'Services' in Who Answers to Women?
Size: 18 pages (5.09 MB)
This chapter examines gender biases in the way services are resourced and designed, and shows how women's physical and social access to services is often constrained. Practical ways of improving accountability in service delivery include: gender-sensitive mandates that bring gender equality into the remit of every public service; incentives to reward responsive performance; sanctions for neglect of women's needs; performance measurements and monitoring to ensure that outputs benefit women.
Services matter to women because they support their rights to health, education and a decent life. If services fail, women's well-being can be seriously at risk. Service delivery failures do not only affect women. But they affect women differently and more acutely than men, particularly if they are poor. Women are often less able to substitute for poor public provision by paying fees for better services.
Gender biases affect the design, delivery and accountability of public services in many countries. Poor people have fewer opportunities to inform policymakers of their needs or effectively demand better provision. This often holds for women too, with additional gender-specific ways in which services fail women. Services are often designed and delivered with men rather than women in mind. This reinforces women's dependence on men and limits the opportunities that services should create for women. These gender biases are not always obvious.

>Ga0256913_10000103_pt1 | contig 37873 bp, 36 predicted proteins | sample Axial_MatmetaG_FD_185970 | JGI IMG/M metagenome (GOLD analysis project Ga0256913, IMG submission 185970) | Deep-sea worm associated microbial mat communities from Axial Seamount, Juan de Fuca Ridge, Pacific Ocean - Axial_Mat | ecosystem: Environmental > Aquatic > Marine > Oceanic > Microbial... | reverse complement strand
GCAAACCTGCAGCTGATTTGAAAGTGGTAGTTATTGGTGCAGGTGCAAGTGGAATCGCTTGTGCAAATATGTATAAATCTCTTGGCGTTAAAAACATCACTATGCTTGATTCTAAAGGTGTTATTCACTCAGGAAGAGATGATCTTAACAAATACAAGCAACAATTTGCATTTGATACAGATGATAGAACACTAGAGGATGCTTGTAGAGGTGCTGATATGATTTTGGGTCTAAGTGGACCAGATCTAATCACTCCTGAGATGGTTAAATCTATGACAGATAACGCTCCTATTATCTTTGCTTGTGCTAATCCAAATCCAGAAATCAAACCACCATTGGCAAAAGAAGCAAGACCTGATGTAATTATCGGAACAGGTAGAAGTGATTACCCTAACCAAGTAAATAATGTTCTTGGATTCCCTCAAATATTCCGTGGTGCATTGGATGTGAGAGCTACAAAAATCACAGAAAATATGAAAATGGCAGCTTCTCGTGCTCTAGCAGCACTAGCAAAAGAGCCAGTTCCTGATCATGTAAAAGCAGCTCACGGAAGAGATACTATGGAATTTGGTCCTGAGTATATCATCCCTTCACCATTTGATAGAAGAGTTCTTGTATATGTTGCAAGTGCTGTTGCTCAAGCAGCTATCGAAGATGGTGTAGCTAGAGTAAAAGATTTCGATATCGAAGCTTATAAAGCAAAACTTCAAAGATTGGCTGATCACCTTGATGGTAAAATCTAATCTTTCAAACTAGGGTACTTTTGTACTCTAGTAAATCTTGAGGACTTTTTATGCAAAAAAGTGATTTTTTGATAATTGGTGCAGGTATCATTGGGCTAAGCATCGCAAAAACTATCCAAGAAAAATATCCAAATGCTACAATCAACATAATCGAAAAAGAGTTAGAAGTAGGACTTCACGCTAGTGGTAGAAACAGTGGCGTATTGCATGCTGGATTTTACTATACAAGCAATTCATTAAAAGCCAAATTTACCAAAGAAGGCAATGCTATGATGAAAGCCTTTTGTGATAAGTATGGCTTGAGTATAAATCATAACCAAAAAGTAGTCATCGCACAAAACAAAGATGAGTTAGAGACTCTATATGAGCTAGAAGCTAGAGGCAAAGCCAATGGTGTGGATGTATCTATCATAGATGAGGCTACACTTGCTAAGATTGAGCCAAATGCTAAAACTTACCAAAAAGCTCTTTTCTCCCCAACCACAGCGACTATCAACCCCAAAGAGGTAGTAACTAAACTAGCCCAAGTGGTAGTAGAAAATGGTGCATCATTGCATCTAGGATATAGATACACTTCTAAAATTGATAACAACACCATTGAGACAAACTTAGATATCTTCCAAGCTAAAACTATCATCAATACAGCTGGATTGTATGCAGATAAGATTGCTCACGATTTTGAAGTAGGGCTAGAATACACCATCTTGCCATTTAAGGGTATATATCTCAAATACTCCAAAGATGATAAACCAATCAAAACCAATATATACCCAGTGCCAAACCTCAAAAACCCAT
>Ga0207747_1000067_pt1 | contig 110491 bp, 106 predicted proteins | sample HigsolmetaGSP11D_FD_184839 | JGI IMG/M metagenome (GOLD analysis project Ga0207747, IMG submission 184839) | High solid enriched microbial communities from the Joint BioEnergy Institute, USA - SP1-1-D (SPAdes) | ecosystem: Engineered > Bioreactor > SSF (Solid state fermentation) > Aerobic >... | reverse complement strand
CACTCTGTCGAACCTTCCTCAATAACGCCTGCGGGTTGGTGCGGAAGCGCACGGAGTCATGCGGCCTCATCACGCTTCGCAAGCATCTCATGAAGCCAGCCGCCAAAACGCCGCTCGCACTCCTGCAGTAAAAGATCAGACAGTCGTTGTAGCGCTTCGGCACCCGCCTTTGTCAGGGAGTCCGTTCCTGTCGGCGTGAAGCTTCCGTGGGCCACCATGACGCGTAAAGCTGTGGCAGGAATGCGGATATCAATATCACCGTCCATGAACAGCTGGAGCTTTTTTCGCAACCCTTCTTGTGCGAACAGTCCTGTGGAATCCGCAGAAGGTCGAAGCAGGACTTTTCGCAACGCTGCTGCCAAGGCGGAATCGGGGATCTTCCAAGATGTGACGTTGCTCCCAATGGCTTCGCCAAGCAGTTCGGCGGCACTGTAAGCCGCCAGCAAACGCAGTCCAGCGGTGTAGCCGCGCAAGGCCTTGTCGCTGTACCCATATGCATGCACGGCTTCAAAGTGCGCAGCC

Making services work for women is difficult under conditions of illiteracy, remoteness, under-resourcing, corruption and patriarchal social conditions. But the case of girls' improved access to education shows it is possible to improve service delivery even in resource-scarce contexts.
There is no quick fix to the complex problems of biases against women in public services. However, women around the world have engaged in a variety of activities along a spectrum of 'voice'-based (demand) and 'choice'-based (supply) initiatives to improve accountability. Mobilisation aimed at improving service delivery can have lasting effects on women's participation in civil society and their engagement with the state. In addition:
Good services for women are a key test of government commitment to national and international agreements on gender equality and women's rights. While there has been notable progress in passing laws and making policies, budgeting for and delivering the actual services is the true measure of accountability.
UNIFEM, 2009, ‘Services’, in Who Answers to Women? Gender and Accountability, Progress of the World’s Women 2008/2009, UNIFEM, New York, ch. 3